No wonder chief executives are hesitant in the face of American regulatory uncertainty and chaotic European finances. McCormick observes that, “as businesses forecast futures sales, they are concerned about global demand, especially exports to Europe”.
”The American economy is growing sluggishly, but still not fast enough to absorb the excess labour capacity left over from the previous downturn”
Corporate profits, a positive contribution to growth, slowed in the third quarter to $39.8 billion (£25.6 billion), from a $61.2 billion increase in the prior period. Burtnick points out that corporate profit growth, which tends to be uneven, also helps to explain the overall GDP volatility. For example, looking back, profits vaulted 21% in the second quarter of 2009, but only inched up 3% in the same quarter in 2011. “Right now,” he says, “financial service company profits are volatile, with many just beginning to recover from the loan reserves they had previously taken.”
Uncle Sam continues to support the economy – but less vigorously. Fiscal drag in 2011 came largely from contractions in state and local government spending; local authorities must balance their budgets by law. At the federal level, Congress will need to vote again next year on temporary stimulus measures, such as unemployment extended benefits, a payroll tax cut, and depreciation allowances for businesses, which had been enacted in early 2010. Moreover, last week’s failed deficit deliberations will theoretically trigger automatic cuts, destined to eat into government expenditures.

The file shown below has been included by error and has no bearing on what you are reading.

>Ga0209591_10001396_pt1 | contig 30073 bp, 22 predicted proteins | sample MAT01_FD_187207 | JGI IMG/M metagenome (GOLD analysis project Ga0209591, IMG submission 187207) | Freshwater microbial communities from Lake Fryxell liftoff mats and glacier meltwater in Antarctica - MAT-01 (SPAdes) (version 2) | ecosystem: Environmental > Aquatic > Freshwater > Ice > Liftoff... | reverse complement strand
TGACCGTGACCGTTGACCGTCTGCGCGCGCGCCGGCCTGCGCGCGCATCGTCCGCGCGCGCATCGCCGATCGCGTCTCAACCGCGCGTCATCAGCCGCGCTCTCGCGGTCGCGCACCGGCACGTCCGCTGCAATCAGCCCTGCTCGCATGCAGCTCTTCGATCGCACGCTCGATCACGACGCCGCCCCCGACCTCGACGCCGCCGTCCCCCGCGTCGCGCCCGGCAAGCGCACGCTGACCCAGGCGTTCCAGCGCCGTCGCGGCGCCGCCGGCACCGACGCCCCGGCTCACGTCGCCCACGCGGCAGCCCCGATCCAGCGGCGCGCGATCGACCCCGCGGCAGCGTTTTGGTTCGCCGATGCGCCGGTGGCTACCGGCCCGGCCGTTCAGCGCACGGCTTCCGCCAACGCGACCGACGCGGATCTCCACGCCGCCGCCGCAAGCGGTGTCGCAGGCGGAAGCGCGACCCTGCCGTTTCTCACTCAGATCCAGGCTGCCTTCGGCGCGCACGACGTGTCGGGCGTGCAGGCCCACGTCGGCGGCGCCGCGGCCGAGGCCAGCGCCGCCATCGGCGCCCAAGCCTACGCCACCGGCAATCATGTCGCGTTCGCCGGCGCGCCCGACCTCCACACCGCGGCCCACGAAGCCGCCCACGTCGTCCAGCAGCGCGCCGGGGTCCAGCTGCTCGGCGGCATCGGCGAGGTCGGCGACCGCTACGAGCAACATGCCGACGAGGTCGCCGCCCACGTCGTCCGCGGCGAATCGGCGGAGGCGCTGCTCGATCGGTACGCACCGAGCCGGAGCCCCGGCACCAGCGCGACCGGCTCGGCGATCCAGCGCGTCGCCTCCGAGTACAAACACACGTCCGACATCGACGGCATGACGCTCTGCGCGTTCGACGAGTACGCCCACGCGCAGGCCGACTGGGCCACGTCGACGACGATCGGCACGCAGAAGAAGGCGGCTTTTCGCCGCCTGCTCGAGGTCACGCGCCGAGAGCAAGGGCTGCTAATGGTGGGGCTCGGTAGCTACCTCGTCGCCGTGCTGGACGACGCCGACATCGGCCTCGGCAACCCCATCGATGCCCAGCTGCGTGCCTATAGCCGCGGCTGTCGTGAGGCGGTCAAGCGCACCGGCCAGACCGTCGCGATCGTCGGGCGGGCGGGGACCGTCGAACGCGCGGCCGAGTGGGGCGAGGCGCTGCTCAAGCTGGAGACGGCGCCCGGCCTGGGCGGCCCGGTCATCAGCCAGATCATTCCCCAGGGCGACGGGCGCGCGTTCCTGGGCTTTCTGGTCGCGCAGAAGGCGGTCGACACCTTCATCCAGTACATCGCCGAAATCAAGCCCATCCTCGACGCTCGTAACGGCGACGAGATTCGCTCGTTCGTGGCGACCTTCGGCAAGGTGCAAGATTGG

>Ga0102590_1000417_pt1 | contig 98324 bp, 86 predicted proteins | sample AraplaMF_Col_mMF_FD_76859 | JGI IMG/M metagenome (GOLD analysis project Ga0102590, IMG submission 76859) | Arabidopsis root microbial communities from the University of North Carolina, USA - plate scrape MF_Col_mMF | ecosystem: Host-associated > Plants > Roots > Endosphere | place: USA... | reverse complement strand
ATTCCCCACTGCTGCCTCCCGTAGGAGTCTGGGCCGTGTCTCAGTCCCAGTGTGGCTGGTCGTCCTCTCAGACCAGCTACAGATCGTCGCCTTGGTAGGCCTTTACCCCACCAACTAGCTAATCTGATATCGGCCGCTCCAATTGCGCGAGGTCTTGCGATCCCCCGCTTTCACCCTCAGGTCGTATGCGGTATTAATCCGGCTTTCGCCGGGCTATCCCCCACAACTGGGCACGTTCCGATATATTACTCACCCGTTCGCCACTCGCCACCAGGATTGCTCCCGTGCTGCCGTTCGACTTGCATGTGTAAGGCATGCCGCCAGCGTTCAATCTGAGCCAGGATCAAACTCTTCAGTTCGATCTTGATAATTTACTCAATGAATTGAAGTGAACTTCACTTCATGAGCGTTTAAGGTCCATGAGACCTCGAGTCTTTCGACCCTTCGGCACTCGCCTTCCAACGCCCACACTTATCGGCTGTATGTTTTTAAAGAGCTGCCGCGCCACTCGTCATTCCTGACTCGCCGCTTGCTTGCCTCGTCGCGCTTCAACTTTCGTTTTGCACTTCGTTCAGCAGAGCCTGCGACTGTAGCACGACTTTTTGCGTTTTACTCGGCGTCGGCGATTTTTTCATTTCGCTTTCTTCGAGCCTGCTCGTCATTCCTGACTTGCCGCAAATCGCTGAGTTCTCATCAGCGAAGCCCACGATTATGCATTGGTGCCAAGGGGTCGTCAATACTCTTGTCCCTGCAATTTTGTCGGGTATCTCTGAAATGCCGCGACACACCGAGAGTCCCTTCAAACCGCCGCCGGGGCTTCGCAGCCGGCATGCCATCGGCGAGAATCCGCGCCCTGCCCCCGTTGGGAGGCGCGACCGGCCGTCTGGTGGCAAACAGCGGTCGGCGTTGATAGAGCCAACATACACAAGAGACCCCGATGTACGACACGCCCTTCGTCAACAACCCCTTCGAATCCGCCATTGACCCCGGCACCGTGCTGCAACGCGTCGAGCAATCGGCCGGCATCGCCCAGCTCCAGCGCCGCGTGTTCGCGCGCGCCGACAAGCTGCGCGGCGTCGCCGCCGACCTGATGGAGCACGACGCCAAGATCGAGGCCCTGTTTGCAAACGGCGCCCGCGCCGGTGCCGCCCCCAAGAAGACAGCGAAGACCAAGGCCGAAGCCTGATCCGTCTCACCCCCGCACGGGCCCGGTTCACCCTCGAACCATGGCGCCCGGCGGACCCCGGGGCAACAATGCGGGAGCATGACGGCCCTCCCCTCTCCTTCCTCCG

Lastly, net exports retain a brighter gleam. Exports grew 4.3% over the past quarter, versus a subdued rise in imports of 0.5%. These levels also fluctuate significantly. Burtnick calls attention to the swings in both oil prices and currency exchange rates, which has fed through into export volatility.